Printed Paper Cased
Pages: 216 Size: 6x9
Illustrations: 9 black-and-white images
Pages: 216 Size: 6x9
Illustrations: 9 black-and-white images
Mapping Fairy-Tale Space: Pastiche and Metafiction in Borderless Tales by Christy Williams uses the metaphor of mapping to examine the narrative strategies employed in popular twenty-first-century fairy tales. It analyzes the television shows Once Upon a Time and Secret Garden (a Korean drama), the young-adult novel series The Lunar Chronicles, the Indexing serial novels, and three experimental short works of fiction by Kelly Link. Some of these texts reconfigure well-known fairy tales by combining individual tales into a single storyworld; others self-referentially turn to fairy tales for guidance. These contemporary tales have at their center a crisis about the relevance and sustainability of fairy tales, and Williams argues that they both engage the fairy tale as a relevant genre and remake it to create a new kind of fairy tale.
Mapping Fairy-Tale Space is divided into two parts. Part 1 analyzes fairy-tale texts that collapse multiple distinct fairy tales so they inhabit the same storyworld, transforming the fairy-tale genre into a fictional geography of borderless tales. Williams examines the complex narrative restructuring enabled by this form of mash-up and expands postmodern arguments to suggest that fairy-tale pastiche is a critical mode of retelling that celebrates the fairy-tale genre while it critiques outdated ideological constructs. Part 2 analyzes the metaphoric use of fairy tales as maps, or guides, for lived experience. In these texts, characters use fairy tales both to navigate and to circumvent their own situations, but the tales are ineffectual maps until the characters chart different paths and endings for themselves or reject the tales as maps altogether. Williams focuses on how inventive narrative and visual storytelling techniques enable metafictional commentary on fairy tales in the texts themselves.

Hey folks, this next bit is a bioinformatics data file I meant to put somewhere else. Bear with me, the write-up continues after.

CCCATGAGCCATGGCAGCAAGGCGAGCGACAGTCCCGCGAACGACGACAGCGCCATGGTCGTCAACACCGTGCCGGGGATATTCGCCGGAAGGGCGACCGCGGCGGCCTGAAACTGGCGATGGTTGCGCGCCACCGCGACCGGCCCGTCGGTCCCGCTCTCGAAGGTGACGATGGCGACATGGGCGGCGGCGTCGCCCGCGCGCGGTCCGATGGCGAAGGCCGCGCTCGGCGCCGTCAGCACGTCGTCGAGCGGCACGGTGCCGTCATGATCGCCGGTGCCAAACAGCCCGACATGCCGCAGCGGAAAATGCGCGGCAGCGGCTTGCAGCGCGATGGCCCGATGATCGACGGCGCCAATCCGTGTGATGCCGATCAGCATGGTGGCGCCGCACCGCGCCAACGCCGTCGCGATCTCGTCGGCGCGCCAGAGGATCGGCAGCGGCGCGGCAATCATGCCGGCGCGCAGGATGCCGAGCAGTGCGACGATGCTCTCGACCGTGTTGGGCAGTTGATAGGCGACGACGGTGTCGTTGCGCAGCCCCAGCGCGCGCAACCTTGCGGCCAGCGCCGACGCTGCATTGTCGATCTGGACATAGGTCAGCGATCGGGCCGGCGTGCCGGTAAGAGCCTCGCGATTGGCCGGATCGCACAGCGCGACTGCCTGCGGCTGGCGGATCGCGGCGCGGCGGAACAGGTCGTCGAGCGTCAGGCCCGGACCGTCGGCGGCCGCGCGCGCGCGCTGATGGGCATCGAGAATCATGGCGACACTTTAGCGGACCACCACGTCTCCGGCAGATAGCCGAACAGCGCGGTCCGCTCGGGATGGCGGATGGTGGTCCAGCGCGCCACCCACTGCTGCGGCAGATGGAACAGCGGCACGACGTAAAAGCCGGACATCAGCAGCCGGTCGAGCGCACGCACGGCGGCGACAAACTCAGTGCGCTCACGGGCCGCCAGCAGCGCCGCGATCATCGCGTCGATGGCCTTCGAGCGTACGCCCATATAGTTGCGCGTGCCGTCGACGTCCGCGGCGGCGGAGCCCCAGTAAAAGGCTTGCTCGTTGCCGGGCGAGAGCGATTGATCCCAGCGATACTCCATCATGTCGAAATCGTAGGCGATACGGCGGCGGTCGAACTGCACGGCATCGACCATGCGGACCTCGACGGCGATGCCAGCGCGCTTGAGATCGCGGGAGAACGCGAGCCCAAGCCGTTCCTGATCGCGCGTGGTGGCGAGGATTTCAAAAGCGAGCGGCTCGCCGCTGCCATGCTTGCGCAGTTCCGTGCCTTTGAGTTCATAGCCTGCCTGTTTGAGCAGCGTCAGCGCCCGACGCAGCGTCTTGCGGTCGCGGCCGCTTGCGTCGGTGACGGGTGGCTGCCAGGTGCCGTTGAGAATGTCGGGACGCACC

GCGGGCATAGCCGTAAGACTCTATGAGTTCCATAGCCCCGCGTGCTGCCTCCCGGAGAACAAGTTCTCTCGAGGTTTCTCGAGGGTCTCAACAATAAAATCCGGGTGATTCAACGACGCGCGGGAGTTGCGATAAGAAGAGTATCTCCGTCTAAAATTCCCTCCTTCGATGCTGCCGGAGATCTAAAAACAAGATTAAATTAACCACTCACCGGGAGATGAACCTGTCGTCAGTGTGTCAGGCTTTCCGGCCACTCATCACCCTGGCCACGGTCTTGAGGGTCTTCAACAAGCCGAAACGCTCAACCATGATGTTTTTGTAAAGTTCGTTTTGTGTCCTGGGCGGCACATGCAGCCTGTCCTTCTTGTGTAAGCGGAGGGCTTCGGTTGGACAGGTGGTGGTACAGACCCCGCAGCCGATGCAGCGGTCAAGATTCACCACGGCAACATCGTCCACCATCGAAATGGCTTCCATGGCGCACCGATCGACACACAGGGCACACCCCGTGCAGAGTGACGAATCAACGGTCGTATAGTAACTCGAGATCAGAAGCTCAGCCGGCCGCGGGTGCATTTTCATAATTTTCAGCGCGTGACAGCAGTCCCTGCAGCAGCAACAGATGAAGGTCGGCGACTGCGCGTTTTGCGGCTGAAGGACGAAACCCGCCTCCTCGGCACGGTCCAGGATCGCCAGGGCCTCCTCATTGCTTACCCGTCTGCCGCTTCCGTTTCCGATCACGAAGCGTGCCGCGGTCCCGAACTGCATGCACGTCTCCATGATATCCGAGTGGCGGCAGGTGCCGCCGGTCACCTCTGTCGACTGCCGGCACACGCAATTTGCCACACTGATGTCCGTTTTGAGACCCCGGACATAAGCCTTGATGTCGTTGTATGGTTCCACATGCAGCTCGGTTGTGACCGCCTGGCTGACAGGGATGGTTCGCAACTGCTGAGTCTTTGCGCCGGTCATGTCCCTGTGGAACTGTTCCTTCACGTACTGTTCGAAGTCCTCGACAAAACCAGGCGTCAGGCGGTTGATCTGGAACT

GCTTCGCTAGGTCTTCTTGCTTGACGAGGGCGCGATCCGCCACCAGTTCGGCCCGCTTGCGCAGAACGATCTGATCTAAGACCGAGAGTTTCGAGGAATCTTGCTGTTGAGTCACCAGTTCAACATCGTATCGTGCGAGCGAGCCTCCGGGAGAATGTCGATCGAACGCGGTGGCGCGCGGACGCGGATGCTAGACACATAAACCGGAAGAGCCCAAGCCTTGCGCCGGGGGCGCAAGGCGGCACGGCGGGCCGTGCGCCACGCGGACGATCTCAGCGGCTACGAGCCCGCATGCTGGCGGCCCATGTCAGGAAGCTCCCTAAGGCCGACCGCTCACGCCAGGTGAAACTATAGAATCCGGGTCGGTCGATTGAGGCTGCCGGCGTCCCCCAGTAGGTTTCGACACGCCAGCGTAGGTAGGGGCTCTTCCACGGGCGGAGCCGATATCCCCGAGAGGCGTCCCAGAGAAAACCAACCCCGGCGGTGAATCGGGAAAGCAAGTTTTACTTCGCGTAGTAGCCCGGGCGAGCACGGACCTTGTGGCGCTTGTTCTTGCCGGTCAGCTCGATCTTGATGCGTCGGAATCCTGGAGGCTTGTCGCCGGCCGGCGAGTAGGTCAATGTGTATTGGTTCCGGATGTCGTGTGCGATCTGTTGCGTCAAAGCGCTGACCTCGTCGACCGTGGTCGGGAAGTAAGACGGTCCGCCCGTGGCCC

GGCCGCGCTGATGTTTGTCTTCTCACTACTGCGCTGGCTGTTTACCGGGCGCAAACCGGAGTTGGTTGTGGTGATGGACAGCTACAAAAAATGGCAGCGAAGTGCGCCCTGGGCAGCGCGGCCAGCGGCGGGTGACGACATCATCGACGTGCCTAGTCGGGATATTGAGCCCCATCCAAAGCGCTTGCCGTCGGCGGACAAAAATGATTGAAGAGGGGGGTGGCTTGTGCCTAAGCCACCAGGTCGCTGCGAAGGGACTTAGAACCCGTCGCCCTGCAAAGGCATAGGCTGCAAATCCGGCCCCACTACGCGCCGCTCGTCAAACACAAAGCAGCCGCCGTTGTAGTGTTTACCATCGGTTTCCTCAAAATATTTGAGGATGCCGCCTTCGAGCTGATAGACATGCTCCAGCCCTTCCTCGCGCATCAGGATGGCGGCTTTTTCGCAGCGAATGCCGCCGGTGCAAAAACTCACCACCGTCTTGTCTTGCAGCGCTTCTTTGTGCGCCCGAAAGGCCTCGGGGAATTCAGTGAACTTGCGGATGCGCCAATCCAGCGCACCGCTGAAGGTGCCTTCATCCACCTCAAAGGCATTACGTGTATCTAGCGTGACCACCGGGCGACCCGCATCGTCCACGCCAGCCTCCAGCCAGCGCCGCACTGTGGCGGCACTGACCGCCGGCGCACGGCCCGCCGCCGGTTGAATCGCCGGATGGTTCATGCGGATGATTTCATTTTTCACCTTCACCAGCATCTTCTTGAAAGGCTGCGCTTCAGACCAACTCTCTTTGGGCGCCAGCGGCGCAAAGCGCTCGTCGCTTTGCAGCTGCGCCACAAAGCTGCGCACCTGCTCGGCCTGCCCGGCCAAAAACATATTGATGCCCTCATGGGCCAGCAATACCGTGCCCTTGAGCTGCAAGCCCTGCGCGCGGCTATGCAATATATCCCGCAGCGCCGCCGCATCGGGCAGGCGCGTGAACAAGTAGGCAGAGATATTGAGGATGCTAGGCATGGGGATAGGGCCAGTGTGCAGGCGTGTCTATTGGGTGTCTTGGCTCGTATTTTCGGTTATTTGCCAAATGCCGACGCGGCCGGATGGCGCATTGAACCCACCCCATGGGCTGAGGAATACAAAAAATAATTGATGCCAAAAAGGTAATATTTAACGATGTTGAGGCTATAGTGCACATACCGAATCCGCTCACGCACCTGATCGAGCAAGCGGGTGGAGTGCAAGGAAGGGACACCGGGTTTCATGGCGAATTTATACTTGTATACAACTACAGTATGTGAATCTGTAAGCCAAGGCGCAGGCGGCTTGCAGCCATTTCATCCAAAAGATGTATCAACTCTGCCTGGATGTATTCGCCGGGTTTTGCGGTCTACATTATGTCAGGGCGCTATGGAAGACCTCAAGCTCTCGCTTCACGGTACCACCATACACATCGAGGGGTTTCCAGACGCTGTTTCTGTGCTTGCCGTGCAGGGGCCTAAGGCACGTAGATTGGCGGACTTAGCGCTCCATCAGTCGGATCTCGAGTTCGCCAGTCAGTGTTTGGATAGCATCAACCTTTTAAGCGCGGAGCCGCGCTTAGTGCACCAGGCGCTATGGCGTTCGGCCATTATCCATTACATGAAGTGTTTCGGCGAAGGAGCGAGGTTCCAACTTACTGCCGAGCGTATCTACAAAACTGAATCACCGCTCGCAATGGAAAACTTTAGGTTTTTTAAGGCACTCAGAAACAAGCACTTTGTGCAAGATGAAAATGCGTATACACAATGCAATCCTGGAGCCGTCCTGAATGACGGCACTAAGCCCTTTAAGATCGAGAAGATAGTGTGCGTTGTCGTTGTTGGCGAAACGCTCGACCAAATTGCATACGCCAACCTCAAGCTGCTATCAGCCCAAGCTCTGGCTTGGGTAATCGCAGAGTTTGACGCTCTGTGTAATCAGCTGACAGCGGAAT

Mapping Fairy-Tale Space argues that in remaking the fairy-tale genre, these texts do not so much chart unexplored territory as they approach existing fairy-tale space from new directions, remapping the genre as our collective use of fairy tales changes. Students and scholars of fairy-tale and media studies will welcome this fresh approach.
Mapping Fairy-Tale Space brilliantly synthesizes and expands crucial ideas of connection and relatability that enliven contemporary fairy tales. Christy Williams offers fairy-tale studies a compelling gift that rewards attentive engagement. Fans and scholars need this book.
– Jill Terry Rudy, Brigham Young University
Mapping Fairy-Tale Space is an exciting book. Williams guides us skillfully through contemporary fairy-tale landscapes, exploring their storyworlds’ geography and tracing the continued appeal of the genre ‘as a map for lived experience.’ As she traces metafictional critiques and narrative strategies that popular fairy tales in print and on TV share, Williams invites us to revisit the practices of seriality and pastiche in relation to fairy tale and to recognize how opening up narrative borders revitalizes the genre. Richly layered, persuasive, and insightful, this is a study I will keep returning to.
– Cristina Bacchilega, co-editor of Inviting Interruptions: Wonder Tales in the Twenty-First Century (Wayne State University Press, 2021)